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France

From Wikipedia, the free encyclopedia
This article is about the country. For other uses, see France (disambiguation).
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French Republic
République française
FlagNational Emblem (unofficial)
Motto: 
Liberté, égalité, fraternité
(Liberty, Equality, Fraternity)
Anthem: "La Marseillaise"
La Marseillaise.ogg

Location of  Metropolitan France  (dark green)– in Europe  (green & dark grey)– in the European Union  (green)  —  [Legend]
Location of  Metropolitan France  (dark green)

– in Europe  (green & dark grey)
– in the European Union  (green)  —  [Legend]

Territory of the French Republic in the world1

Territory of the French Republic in the world1

Capital
(and largest city)
Paris
48°51.4′N 2°21.05′E
Official language(s)French[a]
DemonymFrench
GovernmentUnitary semi-presidentialconstitutional republic
 - PresidentFrançois Hollande
 - Prime MinisterJean-Marc Ayrault
LegislatureParliament
 - Upper houseSenate
 - Lower houseNational Assembly
Formation
 - Francia486 (Unification by Clovis
 - West Francia843 (Treaty of Verdun
 - French First Republic1792 (National Convention
 - Current constitution4 October 1958 (5th Republic
Area
 - Total[b]674,843 km2 (41st)
260,558 sq mi 
 - Metropolitan France
 IGN[c]551,695 km2 (47th)
213,010 sq mi
 Cadastre[d]543,965 km2 (47th)
210,026  sq mi
Population
 (2012 estimate)
 - Total[b]65,350,000[2] (20th)
 - Metropolitan France63,460,000[1] (22nd)
 - Density[e]116/km2 (89th)
301/sq mi
GDP (PPP)2012 estimate
 - Total$2.257 trillion[3] (9th)
 - Per capita$35,613[3] (24th)
GDP (nominal)2012 estimate
 - Total$2.712 trillion[3] (5th)
 - Per capita$42,793[3] (20th)
Gini (2008)28.9[4] 
HDI (2011)increase 0.884[5] (very high) (20th)
CurrencyEuro,[f] CFP franc[g]
  (EUR,    XPF)
Time zoneCET[h] (UTC+1)
 - Summer (DST)CEST[i] (UTC+2)
Drives on theright
ISO 3166 codeFR
Internet TLD.fr[j]
Calling code33[k]
1Excluding Adélie Land in Antarctica, where sovereignty is suspended.

France (English Listeni/ˈfræns/ franss or /ˈfrɑːns/ frahnssFrench: [fʁɑ̃s] ( listen)), officially the French Republic(FrenchRépublique française [ʁepyblik fʁɑ̃sɛz]), is a unitary semi-presidential republic in Western Europe with several overseas territories and islandsMetropolitan France extends from the Mediterranean Sea to theEnglish Channel and the North Sea, and from the Rhine to the Atlantic Ocean. It is often referred to asl'Hexagone ("The Hexagon") because of the geometric shape of its territory. It is the largest country in Western Europe and the third-largest in Europe as a whole, and it possesses the second-largest exclusive economic zone in the world, covering 11,035,000 km2 (4,260,000 sq mi), just behind that of the United States (11,351,000 km2 / 4,383,000 sq mi).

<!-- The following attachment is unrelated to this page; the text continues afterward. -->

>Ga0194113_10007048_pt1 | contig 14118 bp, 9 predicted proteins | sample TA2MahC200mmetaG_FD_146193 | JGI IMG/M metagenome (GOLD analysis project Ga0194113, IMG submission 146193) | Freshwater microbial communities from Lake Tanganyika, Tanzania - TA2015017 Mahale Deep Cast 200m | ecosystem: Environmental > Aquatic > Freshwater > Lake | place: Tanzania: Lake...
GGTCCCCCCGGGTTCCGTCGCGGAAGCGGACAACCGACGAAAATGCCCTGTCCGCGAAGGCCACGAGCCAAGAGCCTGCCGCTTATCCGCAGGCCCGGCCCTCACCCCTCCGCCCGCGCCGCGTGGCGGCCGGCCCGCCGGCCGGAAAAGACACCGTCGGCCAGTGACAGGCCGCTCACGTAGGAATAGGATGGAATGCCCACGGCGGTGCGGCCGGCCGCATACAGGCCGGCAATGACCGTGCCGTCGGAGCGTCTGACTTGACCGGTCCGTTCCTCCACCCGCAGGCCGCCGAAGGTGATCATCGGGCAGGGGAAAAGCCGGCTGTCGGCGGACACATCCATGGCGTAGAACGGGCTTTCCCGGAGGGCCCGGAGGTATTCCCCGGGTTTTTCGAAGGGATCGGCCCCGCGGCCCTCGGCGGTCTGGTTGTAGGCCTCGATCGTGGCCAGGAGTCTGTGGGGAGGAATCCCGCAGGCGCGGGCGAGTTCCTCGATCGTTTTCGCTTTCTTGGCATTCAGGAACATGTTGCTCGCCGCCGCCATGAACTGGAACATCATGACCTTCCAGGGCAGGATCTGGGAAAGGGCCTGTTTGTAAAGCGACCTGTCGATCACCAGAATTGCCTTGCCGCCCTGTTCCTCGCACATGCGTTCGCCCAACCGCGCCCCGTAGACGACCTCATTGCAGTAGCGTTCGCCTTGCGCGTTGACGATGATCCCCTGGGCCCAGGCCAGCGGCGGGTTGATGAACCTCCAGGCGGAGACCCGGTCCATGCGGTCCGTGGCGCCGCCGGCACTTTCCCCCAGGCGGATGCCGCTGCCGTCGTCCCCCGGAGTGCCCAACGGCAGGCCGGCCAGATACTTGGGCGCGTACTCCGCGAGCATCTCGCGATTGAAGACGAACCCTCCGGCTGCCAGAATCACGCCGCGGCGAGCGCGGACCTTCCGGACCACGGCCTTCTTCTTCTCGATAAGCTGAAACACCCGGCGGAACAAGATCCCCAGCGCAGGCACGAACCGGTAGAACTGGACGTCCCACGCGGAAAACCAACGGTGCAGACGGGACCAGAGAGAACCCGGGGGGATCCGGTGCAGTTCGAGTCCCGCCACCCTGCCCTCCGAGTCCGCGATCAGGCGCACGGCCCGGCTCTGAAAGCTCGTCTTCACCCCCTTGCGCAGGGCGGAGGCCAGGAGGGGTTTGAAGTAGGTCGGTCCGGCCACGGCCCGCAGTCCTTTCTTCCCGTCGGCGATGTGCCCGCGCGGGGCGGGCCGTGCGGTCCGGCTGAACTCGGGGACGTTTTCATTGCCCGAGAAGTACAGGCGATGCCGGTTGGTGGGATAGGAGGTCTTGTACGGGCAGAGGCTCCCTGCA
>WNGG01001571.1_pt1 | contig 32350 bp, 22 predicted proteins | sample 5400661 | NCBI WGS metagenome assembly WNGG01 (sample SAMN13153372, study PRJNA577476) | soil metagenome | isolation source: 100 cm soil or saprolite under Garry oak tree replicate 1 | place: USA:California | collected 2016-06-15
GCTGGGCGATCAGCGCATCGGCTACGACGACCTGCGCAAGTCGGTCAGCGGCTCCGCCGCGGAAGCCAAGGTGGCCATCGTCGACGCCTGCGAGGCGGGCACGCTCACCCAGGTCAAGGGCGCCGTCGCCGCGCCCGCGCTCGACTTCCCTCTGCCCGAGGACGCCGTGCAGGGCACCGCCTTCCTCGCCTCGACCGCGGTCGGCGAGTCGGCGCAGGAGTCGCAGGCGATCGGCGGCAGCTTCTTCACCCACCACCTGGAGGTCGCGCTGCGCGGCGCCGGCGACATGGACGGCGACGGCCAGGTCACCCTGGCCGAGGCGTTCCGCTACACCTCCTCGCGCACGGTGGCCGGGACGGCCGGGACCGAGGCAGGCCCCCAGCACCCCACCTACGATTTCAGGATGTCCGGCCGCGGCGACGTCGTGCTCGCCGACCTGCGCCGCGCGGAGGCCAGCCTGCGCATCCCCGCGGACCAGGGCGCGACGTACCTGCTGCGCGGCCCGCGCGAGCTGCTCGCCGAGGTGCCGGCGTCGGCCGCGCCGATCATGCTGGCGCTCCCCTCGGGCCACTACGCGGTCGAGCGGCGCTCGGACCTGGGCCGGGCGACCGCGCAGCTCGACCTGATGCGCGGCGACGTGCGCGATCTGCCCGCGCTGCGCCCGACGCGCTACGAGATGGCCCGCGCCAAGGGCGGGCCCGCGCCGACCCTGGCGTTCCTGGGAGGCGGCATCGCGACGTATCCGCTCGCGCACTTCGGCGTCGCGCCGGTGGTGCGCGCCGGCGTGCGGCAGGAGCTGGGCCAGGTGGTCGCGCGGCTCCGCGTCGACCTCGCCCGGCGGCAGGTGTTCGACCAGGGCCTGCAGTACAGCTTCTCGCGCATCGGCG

Over the past 500 years,[6] France has been a major power with strong culturaleconomicmilitary and politicalinfluence in Europe and around the world. During the 17th and 18th centuries, France colonised great parts ofNorth America and Southeast Asia; during the 19th and early 20th centuries, France built the second largest colonial empire of the time, including large portions of NorthWest and Central Africa, Southeast Asia, and many Caribbean and Pacific Islands.

France has its main ideals expressed in the Declaration of the Rights of Man and of the Citizen. The French Republic is defined as indivisible, secular, democratic and social by its constitution.[7] France is one of the world's most developed countries,[8] it possesses the world's fifth largest economy measured by GDP, theninth-largest economy measured by purchasing power parity and is Europe's second largest economy bynominal GDP.[9] France is the wealthiest nation in Europe – and the fourth wealthiest in the world – in aggregate household wealth.[10] France enjoys a high standard of living as well as a high public education level, and has also one of the world's longest life expectancies.[11] France has been listed as the world's "best overall health care" provider by the World Health Organization.[12] It is the most visited country in the world, receiving 82 million foreign tourists annually.[13]

France has the world's fourth largest nominal military budget,[14] the third largest military in NATO and EU's largest army. France also possesses the third largest nuclear weapons stockpile in the world[15] – with around 300 active warheads as of 25 May 2010 – and the world's second largest diplomatic corps (second only to that of the United States).[16] France is a founding member of the United Nations, one of the five permanent members of the UN Security Council, and a member of the Francophonie, the G8G20, NATO, OECDWTO, and the Latin Union. It is also a founding and leading member state of the European Union and the largest EU state by area.[17] In 2011, France was listed 20th on the Human Development Index and 24th on theCorruption Perceptions Index (2010).

Etymology

Main article: Name of France

The name "France" comes from the Latin Francia, which means "country of the Franks".[18] There are various theories as to the origin of the name of the Franks. One is that it is derived from the Proto-Germanic wordfrankon which translates as javelin or lance as the throwing axe of the Franks was known as a francisca.[19]Another proposed etymology is that in an ancient Germanic language, Frank means free as opposed to slave.

History

Main article: History of France

Prehistory and antiquity

Main articles: Prehistory of FranceGaul, and Roman Gaul
One of the paintings of Lascaux which represents a horse (Dordogne, approximately 18,000 BC).